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Agencies
September 17, 2020

Brexit agreement cannot be disregarded or disapplied: EU

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A
Agencies
September 17, 2020

BRUSSELS: The UK cannot unilaterally set aside the Brexit Withdrawal Agreement signed by Boris Johnson, European Commission president Ursula von der Leyen has warned.

In her annual State of the Union address to the European Parliament, von der Leyen said both sides had agreed it was the only way to guarantee the Northern Ireland peace process. She said trust would be undermined if the UK started to go back on its international treaty obligations.

The warning came after the government issued legislation enabling ministers to override provisions in the Withdrawal Agreement relating to Northern Ireland.

Johnson has insisted it is intended to provide a legal “safety net” to protect the peace process and ensure the EU could not impose tariffs on goods moving to Northern Ireland from the rest of the UK.

Addressing the parliament in Brussels, von der Leyen said: “This Withdrawal Agreement took three years to negotiate and we worked relentlessly on it line-by-line, word-by-word, and together we succeeded.

“The European Union and the UK jointly agreed that it was the best and only way for ensuring peace on the island of Ireland and we will never backtrack on that. This agreement has been ratified by this house and the House of Commons. It cannot be unilaterally changed, disregarded, disapplied. This is a matter of law and trust and good faith.”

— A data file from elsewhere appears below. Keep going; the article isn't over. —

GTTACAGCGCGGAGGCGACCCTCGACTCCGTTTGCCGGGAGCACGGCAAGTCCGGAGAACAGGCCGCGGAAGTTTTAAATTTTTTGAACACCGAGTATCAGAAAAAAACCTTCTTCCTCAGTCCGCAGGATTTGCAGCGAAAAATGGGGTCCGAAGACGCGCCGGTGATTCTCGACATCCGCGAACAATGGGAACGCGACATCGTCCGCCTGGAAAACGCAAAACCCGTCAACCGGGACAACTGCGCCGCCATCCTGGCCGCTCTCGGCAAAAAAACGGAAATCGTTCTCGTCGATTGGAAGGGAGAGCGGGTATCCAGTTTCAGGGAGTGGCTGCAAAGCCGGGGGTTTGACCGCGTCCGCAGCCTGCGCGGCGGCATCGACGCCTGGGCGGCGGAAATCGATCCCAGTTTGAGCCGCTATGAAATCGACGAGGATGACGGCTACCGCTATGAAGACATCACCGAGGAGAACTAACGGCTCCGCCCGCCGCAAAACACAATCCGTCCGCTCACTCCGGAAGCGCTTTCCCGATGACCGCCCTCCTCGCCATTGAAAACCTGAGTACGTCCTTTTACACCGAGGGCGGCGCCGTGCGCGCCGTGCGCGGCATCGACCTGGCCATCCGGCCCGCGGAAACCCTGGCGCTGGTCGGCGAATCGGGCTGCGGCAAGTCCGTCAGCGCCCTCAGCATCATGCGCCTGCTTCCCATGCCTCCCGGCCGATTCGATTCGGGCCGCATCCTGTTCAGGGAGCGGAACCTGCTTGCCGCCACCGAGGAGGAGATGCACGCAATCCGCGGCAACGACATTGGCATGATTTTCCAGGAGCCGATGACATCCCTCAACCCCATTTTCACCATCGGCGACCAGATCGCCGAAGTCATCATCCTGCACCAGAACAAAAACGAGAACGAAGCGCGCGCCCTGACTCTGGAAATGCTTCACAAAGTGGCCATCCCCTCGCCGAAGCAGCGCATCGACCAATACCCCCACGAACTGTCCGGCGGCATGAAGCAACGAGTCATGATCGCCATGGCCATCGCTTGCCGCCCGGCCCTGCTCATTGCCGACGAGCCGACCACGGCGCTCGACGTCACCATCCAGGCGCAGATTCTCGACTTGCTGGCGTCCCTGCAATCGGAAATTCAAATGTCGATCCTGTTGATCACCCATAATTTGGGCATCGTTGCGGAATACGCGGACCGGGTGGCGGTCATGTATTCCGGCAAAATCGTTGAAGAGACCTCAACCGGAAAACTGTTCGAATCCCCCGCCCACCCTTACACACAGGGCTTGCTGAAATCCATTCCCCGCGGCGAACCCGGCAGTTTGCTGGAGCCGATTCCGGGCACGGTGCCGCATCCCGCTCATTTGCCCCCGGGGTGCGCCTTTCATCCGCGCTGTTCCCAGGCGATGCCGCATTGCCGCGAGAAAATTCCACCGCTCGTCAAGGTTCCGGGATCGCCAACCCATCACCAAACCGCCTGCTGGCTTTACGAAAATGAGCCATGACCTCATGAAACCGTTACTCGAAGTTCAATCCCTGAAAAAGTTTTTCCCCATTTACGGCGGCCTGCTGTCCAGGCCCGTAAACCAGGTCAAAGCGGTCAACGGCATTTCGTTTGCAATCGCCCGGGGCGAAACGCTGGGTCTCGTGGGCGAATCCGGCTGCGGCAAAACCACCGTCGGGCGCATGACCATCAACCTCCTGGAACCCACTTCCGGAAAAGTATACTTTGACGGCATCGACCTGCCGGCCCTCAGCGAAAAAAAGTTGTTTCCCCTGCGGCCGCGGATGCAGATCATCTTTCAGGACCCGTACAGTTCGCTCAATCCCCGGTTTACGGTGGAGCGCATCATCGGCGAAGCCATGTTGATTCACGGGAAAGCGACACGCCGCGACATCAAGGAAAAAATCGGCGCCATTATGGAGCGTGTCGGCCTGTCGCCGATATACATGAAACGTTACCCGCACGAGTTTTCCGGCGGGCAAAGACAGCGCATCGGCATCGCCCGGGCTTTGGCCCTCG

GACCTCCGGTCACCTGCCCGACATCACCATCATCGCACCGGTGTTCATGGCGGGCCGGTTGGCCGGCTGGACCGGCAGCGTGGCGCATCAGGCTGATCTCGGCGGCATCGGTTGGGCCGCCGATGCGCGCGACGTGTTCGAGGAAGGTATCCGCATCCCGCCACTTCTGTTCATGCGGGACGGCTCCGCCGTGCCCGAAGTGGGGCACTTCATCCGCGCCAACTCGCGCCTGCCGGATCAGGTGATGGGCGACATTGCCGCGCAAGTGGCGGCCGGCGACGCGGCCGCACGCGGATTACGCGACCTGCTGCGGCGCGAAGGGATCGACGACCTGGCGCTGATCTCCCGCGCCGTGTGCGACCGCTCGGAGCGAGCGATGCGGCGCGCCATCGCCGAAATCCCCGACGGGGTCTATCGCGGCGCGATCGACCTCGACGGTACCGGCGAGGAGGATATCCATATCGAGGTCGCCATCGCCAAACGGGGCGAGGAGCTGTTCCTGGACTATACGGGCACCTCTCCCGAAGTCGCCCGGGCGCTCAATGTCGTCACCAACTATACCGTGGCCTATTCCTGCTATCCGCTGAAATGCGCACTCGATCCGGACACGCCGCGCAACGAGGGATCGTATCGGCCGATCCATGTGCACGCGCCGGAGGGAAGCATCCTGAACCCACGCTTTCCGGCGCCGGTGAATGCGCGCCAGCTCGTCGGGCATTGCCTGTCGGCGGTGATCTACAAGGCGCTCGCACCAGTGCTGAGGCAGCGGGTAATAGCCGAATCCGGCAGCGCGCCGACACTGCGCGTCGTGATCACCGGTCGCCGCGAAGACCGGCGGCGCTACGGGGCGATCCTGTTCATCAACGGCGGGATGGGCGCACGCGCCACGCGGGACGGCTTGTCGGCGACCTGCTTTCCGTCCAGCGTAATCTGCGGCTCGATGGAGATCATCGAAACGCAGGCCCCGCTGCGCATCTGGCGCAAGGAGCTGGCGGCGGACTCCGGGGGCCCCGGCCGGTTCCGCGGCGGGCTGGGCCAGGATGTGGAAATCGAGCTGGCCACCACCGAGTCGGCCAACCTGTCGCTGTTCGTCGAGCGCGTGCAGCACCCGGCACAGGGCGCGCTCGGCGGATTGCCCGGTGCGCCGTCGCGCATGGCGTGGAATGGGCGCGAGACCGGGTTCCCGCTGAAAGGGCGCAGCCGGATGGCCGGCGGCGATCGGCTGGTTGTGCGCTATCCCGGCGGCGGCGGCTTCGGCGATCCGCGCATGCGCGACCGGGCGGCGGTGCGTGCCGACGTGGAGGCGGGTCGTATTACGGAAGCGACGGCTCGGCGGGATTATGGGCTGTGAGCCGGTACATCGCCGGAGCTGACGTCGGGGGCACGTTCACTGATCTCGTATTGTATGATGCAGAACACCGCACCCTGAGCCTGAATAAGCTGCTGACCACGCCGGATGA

Von der Leyen said Margaret Thatcher had always insisted the UK honoured its treaty commitments. She quoted the former prime minister as saying: “Britain does not break treaties. It would be bad for Britain, bad for relations with the rest of the world and bad for any future treaty on trade.” She added: “This was true then and this is true today. Trust is the foundation of any strong partnership.”

Von der Leyen’s intervention came as senior US congressional figures warned Johnson they would not support any US free trade deal with the UK if he tried to “flout” the Northern Ireland protocol in the Withdrawal Agreement.

In a letter to the Prime Minister, four congressmen led by chairman of the House Foreign Affairs Committee Eliot Engel said they considered the issues of a trade deal and the Northern Ireland peace process to be “inextricably linked”. Von der Leyen also said that proposed new migration reforms would replace the “Dublin Regulation”, which governs which member state handles a new arrival’s asylum claim.

“I can announce that we will abolish the Dublin Regulation and we will replace it with a new European migration governance system,” she said. “It will have common structures on asylum and return and it will have a new strong solidarity mechanism,” she said.

Her plan will still have to be approved by EU member states, who are deeply divided on the topic.